Thursday, February 20, 2014

Doing the Right Few THings

It happened again.  My return to Orange County culture lag.  Everytime we return from time in Italy, I see the sharp contrast in the rural, connected to the land communities there and the, well…OCness of here. 

The trigger for me yesterday was getting my truck washed and watching a clearly “modified” woman put on her make up while staring into a mirror tucked away in her Louis Vuitton bag.  Meanwhile, her dog sat obediently in its $400 stroller that would soon be tucked away in the hatch of that new Land Rover.

The Neighbors!
Just a week earlier, we were loading hay into a truck that would feed the three cows whose bells could be heard moving around the stable that sits underneath the kitchen of a lovely German family.   One minute discussing the merits of cows vs. goats in the production of the winter’s milk and cheese and the next minute listening to two ladies talk about which dog nutritionist is best.

These re-entries are becoming increasingly difficult because I am seriously questioning which side of the equation is normal.   My passion is in living a life more connected to the land.  One in which the food that nourishes us comes from local, clean sources and not trucked in from 3,000 miles away.  I believe what started as a fashionable thing to do at Whole Foods Market is now becoming more evident as an essential element in building healthy communities.

Our Windows Milled from the Local Wood
So perhaps bear with me for a few minutes while I share our vision for the real purpose of Veglio and how it may hopefully fit into our life back in California.   Our village is a collection of maybe 50 houses that are surrounded by one hundred acres of terraced fields that were used for vineyards, grains, hay and vegetables.  Beyond the fields are another few hundred acres of chestnut, larch and birch forests.

From these forests, were harvested all the wood for fuel as well as selecting cutting of the hardwoods for furniture and construction.  In the late Spring, some of the livestock was taken up a path that leads 2,500 feet up to the top of the little mountain on which we sit.  There, they would graze in the rich grasses and wildflowers until early signs of Fall. 

The Swiss actually have a saying that “Winter Cheese is Boring Cheese” which speaks to the fact of the richness of the milk from the cows that eat the fresh grass and plants in the Summer.  Interesting that just now, we are recognizing this same thing here in the US with huge financial premiums for grass fed milk and cheese.  Science today tells us that the nutrients from this milk greatly exceeds the milk from grain fed animals. 

Today, there are still a handful of people in the Ossola Valley in which Veglio sits that understand how to work these lands in the natural way.  That you cut trees in the winter while the foliage is off.  A waning moon for furniture wood and a waxing moon for firewood.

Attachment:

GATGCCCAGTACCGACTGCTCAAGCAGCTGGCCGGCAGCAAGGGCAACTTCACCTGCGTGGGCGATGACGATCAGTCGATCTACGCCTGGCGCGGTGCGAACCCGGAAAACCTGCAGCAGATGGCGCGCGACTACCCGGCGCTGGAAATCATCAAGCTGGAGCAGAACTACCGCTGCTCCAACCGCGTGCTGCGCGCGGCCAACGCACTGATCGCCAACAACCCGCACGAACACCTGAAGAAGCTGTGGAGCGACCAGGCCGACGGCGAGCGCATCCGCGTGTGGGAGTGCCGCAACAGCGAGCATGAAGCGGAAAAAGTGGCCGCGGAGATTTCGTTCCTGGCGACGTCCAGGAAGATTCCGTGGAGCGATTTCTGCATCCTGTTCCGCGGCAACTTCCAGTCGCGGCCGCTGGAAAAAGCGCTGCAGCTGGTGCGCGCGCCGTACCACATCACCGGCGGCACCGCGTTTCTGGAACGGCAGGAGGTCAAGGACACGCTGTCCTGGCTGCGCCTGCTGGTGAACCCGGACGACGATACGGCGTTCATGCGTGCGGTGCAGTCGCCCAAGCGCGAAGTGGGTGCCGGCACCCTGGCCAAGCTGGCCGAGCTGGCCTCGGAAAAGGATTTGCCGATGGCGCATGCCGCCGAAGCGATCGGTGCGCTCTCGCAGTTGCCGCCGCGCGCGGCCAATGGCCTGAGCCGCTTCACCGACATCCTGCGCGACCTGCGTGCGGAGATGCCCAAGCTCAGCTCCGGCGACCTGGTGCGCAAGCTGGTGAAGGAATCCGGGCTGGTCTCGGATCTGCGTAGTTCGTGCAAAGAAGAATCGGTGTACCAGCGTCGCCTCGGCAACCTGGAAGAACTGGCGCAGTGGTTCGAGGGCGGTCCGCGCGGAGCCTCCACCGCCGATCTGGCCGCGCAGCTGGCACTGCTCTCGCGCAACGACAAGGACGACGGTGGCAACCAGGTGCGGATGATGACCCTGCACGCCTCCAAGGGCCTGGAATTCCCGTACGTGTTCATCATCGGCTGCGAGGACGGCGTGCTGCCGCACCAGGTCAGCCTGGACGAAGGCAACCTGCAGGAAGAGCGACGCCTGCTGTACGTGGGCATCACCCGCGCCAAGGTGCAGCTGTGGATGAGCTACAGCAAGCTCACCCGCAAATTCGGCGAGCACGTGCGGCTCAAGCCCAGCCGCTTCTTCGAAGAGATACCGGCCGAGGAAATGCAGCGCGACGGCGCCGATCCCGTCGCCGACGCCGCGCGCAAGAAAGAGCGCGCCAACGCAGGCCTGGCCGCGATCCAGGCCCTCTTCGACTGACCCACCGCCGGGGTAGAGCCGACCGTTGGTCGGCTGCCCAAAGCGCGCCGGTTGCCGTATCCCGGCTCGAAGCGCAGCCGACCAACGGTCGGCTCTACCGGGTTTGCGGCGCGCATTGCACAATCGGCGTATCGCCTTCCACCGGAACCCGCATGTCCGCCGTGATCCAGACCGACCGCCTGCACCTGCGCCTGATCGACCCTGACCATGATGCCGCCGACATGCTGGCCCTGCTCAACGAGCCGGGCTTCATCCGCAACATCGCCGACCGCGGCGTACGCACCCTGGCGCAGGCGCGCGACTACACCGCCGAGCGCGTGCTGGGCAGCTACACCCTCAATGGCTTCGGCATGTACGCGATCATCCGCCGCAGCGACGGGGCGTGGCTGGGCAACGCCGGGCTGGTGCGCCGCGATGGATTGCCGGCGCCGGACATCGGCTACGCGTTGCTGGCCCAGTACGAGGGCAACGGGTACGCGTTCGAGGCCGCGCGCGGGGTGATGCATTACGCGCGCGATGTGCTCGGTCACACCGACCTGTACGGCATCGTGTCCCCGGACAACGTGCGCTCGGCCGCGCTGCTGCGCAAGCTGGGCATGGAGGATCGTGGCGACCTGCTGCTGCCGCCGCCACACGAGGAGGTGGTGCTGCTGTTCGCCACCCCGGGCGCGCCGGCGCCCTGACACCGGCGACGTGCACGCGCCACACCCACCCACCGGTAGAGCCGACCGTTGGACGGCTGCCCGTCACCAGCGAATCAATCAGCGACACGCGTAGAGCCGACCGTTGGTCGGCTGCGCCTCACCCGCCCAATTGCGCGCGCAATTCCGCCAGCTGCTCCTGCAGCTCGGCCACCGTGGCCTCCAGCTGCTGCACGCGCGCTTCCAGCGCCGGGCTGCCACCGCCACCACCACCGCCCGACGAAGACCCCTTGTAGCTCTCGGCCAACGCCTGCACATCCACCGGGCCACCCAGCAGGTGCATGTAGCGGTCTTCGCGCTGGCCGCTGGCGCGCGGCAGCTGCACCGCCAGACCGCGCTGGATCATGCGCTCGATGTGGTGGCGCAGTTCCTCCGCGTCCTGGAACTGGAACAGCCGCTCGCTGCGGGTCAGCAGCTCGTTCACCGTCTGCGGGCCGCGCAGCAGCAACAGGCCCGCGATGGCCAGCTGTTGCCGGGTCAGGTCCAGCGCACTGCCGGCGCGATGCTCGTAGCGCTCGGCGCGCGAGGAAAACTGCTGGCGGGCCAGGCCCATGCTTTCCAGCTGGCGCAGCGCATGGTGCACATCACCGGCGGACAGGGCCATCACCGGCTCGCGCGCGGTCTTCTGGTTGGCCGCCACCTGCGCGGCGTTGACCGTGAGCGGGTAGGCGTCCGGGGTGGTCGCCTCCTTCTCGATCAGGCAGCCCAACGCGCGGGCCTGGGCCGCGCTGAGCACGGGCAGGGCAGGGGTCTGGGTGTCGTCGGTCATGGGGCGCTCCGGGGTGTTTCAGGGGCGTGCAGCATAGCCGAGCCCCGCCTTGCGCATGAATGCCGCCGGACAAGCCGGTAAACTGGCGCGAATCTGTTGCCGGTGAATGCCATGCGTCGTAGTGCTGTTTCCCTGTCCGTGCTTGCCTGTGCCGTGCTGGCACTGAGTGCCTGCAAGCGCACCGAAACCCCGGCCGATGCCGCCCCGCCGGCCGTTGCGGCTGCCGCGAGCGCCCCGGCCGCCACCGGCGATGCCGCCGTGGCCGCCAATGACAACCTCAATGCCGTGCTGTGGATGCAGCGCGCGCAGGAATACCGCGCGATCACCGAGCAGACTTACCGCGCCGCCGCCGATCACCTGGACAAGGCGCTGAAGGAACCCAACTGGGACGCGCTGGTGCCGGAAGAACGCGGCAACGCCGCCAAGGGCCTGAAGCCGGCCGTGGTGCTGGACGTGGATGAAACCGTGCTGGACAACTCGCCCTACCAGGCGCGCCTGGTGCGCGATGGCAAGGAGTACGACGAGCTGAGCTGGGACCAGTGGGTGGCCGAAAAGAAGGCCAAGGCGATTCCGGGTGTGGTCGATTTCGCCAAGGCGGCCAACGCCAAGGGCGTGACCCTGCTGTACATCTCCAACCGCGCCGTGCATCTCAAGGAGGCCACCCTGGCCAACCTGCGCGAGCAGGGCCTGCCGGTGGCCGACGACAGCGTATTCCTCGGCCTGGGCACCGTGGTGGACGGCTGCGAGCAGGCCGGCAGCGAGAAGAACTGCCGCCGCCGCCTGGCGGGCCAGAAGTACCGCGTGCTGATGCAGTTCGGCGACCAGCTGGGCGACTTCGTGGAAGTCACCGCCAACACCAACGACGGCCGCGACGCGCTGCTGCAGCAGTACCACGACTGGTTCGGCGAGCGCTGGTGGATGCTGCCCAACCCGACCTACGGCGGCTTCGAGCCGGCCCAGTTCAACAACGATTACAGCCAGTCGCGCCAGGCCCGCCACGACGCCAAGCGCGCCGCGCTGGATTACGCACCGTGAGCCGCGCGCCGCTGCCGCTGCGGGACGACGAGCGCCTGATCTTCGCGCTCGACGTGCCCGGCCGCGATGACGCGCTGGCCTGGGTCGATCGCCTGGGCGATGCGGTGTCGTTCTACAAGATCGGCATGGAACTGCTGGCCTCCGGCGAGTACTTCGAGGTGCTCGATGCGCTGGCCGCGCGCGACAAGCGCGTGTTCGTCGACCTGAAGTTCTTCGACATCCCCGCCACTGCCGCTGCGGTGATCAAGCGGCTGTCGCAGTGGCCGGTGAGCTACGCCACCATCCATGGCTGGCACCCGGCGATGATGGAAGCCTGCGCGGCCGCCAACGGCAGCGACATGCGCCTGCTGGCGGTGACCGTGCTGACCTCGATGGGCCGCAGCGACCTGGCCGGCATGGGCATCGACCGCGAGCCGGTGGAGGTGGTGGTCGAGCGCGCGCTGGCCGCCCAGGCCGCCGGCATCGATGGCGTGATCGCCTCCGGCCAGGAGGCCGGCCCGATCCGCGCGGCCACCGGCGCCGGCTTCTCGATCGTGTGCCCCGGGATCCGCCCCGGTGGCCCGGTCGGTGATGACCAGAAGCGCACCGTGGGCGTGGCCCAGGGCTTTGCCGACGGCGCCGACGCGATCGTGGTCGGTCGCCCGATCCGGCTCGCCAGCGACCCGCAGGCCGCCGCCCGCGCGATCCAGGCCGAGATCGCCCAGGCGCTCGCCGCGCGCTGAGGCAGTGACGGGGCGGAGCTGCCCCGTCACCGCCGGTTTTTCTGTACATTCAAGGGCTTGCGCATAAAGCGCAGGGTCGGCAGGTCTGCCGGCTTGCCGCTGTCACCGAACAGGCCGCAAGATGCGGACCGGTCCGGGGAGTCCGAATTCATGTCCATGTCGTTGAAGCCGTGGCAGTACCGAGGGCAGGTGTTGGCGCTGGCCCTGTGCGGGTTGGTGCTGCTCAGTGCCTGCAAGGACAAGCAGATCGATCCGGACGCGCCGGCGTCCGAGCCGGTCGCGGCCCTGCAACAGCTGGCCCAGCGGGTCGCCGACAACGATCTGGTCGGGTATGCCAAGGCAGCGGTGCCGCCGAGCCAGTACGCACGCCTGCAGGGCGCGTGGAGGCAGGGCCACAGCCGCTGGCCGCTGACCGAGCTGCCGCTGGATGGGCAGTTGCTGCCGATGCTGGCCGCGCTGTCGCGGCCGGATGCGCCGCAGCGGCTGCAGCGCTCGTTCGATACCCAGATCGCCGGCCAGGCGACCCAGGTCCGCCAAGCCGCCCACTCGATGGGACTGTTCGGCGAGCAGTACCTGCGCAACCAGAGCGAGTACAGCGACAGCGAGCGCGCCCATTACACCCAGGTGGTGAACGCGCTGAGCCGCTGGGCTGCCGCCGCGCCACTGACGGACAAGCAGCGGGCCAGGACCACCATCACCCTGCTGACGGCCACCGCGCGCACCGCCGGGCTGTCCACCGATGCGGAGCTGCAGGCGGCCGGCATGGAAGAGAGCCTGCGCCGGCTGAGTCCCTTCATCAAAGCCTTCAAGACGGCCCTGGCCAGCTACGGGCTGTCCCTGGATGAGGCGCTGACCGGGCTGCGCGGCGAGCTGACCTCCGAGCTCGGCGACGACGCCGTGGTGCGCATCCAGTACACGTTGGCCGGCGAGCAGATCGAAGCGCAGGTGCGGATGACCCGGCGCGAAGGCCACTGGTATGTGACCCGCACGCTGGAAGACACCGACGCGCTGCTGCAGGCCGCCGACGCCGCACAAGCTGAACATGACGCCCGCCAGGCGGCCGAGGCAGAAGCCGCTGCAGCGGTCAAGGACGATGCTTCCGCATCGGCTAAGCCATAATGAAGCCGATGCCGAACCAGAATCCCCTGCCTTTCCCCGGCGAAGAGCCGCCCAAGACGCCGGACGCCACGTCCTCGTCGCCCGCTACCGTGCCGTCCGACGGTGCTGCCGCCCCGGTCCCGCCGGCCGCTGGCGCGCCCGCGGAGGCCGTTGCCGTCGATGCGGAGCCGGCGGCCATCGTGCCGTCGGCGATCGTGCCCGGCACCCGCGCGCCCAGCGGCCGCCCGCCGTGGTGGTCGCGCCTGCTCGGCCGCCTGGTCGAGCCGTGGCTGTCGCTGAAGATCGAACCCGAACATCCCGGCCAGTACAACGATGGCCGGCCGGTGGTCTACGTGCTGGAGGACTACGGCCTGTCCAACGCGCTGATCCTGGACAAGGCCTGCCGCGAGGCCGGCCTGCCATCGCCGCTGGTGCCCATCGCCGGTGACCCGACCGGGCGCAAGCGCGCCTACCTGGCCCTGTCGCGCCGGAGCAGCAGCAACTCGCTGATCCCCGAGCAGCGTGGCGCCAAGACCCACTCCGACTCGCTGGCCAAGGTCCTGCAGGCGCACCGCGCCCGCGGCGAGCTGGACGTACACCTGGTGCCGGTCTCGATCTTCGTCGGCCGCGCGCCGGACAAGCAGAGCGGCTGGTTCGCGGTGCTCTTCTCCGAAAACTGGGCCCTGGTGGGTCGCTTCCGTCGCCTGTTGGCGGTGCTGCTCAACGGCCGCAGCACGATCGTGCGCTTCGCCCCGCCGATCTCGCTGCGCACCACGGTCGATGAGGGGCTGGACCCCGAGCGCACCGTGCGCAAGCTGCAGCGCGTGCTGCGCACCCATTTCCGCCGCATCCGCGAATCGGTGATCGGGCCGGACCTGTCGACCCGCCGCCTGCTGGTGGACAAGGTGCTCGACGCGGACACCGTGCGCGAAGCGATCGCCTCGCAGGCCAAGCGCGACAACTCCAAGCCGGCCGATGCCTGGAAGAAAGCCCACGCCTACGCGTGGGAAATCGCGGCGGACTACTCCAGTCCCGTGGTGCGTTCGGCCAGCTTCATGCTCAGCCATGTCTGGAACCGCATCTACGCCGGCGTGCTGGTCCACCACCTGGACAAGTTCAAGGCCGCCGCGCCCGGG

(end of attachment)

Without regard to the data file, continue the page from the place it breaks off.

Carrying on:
Andrea's Artistry
In our construction techniques, we are using natural lime mortar not concrete since the stones may be reused in 400 years.  It also is does not have the toxins that occur in the modern cements.

In the gardens, nutrients are received from the presents left behind by the sheep and cows that live in the stables connected to the houses.  The heat from the houses provide warmth and in return the animals provide fuel for the Spring gardens.

The homes themselves sit up from the valley floor with exposure to the afternoon sun.  Lower humidity, less disease prone and the capturing of the warmth that is held in the stones for a very long time.

Historically, this was a largely enclosed ecosystem that provided a healthy environment.  And while I recognize that “modernization” has changed many things, I do believe that there are lessons that must be taken from places like this. Lessons that can return us to a healthier, more connected place.

Our goal is to expand these lessons from a few people to many more. First, through creating an environment where a handful of young people can establish small family farms in the village.  Then, sell this organic product in the local areas and then down to Lago Maggiore which is a large tourist area. 
The Local Alps at 9,000+ feet

From there, we hope to create both regional and international educational programs where techniques can be taught and the integration into modern life can be studied. 

Latin Translation: Do Just a Few Things, but Well.
There is also talk from people who want to open up a small Osteria and a brewpub which could use the local produce.  People will be able to stay in a few homes and cottages that are being restored.  Short excursions for Alpine hikes or trips to the Lakes are just 20 minutes away.

We don’t know exactly how this all unfolds but we have the outline of a plan and hope that others will share our interests.  In the meantime, we will be getting the garden ready in California and trying to figure out who is going to take care of our “soon to arrive chickens” when we are gone this Summer.   Maybe the lady in the Land Rover.